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January 29, 1993 - Image 56

Resource type:
Text
Publication:
The Detroit Jewish News, 1993-01-29

Disclaimer: Computer generated plain text may have errors. Read more about this.

40% to 60% Off

DUE TO INCREDIBLE RESPONSE,
SALE HAS BEEN EXTENDED TO JANUARY 30TH!

Here's A Partial List of Our Super Sale Values:

Valued At

• Nubuck Leather Jackets

(Black or Brown)

$350

$150

$750

$350

$750

• Microfiber 3/4 Parkas

(Detachable Sheared Rabbit lining, Fox Trim)

• Soft Black Lamb Leather
7/8 Swing Coats

• Natural Beaver Coats

$2600

• Natural Coyote Coats

$3400

$350
$1199
$1599

• Natural Female Ranch
Mink Coats

$4500

$1999

All furs labeled to
show country
of origin.

Prior sales excluded.

181 S. Woodward Ave., 1 BIk. S. of Maple, • Next to the
Birmingham Theatre • Free Adjacent Parking • 642-1690

Sale Hours: Monday-Saturday 9:30-5:30, Thursday 9:30-8:30

ressions

S!)6 01.!0!N!



ACRYLIC, TIPS or
FIBERGLASS NAILS 1 1

reg. $45

NOW $35

with coupon exp. 2/26/93

HAIRCUTS

reg. $22

NOW $18

with cut & style

with coupon, exp. 2/26/93

reg. $25

NOW $20

I NOW $40
I I includes
cut & style
with coupon, exp. 2/26/93

DON'T' LEAVE IT
TO CHANCE...

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BOOKS
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ALL WINTER
MERCHANDISE
50% • 75% OFF

LEAVE IT TO HADASSAH

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In The West Bloomfield Plaza

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AMERICAN
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For brochure return this ad with your name and address.

HADASSAH 5'01 W 58th Street New York. N.Y. 10019, (2121.303-8062

ILLS
estAND BEQUESTS DEPARTMENT

6

Lacquering,
Refinishing of new
or old furniture,
antiques, office
furniture, pianos.
For Free
Estimates

Good Used Books

reg. $45

with coupon exp. 2/26/93

THE DETRO IT JEWIS H NEWS

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CANCER
SOCIETY'

Help us keep winning.

Moscow May Have
A Jewish Mayor

Moscow (JTA) — Moscow
could soon have its first Jew-
ish mayor.
Konstantin Natanovich
Borovoi, founder of the Rus-
sian Commodities and Raw
Materials Exchange and
reputed to be one of Russia's
wealthiest men, has thrown
his hat into the ring for a
mayoral election set for Feb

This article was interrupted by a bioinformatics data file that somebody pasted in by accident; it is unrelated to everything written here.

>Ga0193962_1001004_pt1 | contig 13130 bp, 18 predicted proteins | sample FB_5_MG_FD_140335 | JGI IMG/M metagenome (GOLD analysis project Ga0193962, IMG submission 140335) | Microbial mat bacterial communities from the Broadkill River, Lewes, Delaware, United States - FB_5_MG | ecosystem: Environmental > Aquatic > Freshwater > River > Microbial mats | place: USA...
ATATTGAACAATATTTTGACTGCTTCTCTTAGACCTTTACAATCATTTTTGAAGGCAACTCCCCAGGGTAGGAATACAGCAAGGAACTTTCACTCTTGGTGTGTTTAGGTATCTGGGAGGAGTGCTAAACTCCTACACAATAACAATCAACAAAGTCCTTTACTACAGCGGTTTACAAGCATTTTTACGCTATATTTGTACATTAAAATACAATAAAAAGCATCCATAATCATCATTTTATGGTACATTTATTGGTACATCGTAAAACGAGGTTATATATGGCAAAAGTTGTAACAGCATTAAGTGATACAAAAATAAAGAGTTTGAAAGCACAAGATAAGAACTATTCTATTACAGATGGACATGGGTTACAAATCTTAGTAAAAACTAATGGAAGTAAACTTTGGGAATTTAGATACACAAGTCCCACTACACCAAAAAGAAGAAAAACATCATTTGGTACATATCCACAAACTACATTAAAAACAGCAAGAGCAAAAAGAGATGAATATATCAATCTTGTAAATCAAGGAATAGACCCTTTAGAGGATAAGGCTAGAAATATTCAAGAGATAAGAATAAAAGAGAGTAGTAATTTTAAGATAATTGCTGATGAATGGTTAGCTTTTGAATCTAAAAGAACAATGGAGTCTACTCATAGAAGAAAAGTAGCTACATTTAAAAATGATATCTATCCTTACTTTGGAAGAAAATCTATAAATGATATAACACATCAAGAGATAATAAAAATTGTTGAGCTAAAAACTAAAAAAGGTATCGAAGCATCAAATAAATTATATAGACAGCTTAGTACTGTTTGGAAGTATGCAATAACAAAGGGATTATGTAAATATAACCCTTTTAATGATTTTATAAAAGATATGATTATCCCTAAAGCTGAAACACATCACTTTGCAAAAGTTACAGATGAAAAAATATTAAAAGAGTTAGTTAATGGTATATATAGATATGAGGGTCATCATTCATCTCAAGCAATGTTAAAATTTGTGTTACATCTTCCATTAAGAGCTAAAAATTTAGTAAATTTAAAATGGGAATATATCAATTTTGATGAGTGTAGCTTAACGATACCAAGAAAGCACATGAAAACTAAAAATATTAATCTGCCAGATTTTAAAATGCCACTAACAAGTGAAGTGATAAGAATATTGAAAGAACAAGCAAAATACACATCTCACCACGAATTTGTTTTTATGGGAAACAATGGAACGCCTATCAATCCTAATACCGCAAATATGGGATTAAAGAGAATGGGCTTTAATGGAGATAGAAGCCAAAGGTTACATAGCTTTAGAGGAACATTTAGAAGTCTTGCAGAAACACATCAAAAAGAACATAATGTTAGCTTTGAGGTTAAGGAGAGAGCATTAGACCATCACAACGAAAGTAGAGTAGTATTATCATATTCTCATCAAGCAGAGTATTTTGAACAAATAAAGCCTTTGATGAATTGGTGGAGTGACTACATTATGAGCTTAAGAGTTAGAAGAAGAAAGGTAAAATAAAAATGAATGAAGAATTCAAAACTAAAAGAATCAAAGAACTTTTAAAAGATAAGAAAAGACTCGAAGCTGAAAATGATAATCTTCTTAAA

28.
"I'm not Ross Perot," Mr.
Borovoi told reporters at a
news conference last week.
"I'm not spending my own
money on this."
But Mr. Borovoi sounded
very much like the Texas
billionaire in disavowing
personal ambition.
"I don't want to be
mayor," he said, "but I hate
the Communists and I want
to create here normal econ-
omic structures, normal po-
litical structures. That is the
goal of my life."
It is just as well that Mr.
Borovoi does not have his
heart set on the mayor's of-
fice because the elections
may not take place next
month after all.
Moscow's city government,
like the Russian federal
government, is plagued by a
bitter struggle between the
executive and legislative
branches. The City Council
voted to hold the election to
test the political strength of
Mayor Yuri Luzhkov.
But the city's public pros-
ecutor ruled against the call
for elections, after an appeal.
by Mr. Luzhkov. The matter
is presently in the local
courts.
If the election takes place,
Mr. Borovoi will face Mr.
Luzhkov and two other
challengers. One of them is
radical-reform economist
Larisa Piyasheva, herself
not Jewish but a strong sup-
porter of reforms that have
affected Jews, such as easing
emigration restrictions. The
other challenger is a city of-
ficial.
Mr. Luzhkov himself was
elected to the post of deputy
mayor in June 1991, when
Gavril Popov became the
first popularly elected mayor
in the city's history. That
was the same election in
which Boris Yeltsin became
Russia's first popularly
elected president.
Mr. Popov resigned in May
1992, protesting the coun-
cil's obstruction of his
reforms. Mr. Luzhkov then
became mayor to fill out Mr.

Popov's term, which expires
in 1996.
But Mr. Luzhkov lacks Mr.
Popov's "clean" reformer
image. He has repeatedly
been the subject of rumors of
bribery and corruption,
charges he has brusquely
denied.
"Luzhkov is a person of the
old generation," Mr. Borovoi
said last week. "He will
never be a good manager be-
cause he will not carry
through on privatization."
Mr. Borovoi, 44, is one of
the country's most well-
known ,businessmen.
Reputedly a multimillionaire,
he has started more than 20
enterprises over the past six
years, including the com-
modities exchange.
His patronymic of
Natanovich, or "son of
Natan," indicates that his
father was Jewish, but be
has not been publicly iden-
tified with Jewish causes.
Privately, however, Borovoi
has supported programs to
aid the Jewish elderly hit by
inflation.
He also showed his Jewish
feelings in a highly publiciz-
ed case here in December
1991, when he provided pro-
tection to the wife of a Jew-
ish academician who was
kidnapped and later
murdered as part of ethnic
violence in the Caucasus re-
gion of Checheniya.
Mr. Borovoi entered the
political stage here last year
when he founded the Party
of Economic Freedom to rep-
resent the interests of
Russia's new en-
trepreneurial class.

UNESCO Head
Postpones Visit

Paris (JTA) — Federico
Mayor Zaragoza, director-
b general of the United
Nations Educational, Scien-
tific and Cultural Organiza-
tion, has unexpectedly
postponed his official visit to
Israel.
UNESCO has had a rocky
relationship with Israel, but
the election of Mayor to the
leadership position was
auguring more comfortable
relations between the U.N.
body and the Jewish state.
It appears that Israel's re-
cent expulsion of more than
400 Palestinians is to blame
for the postponement.

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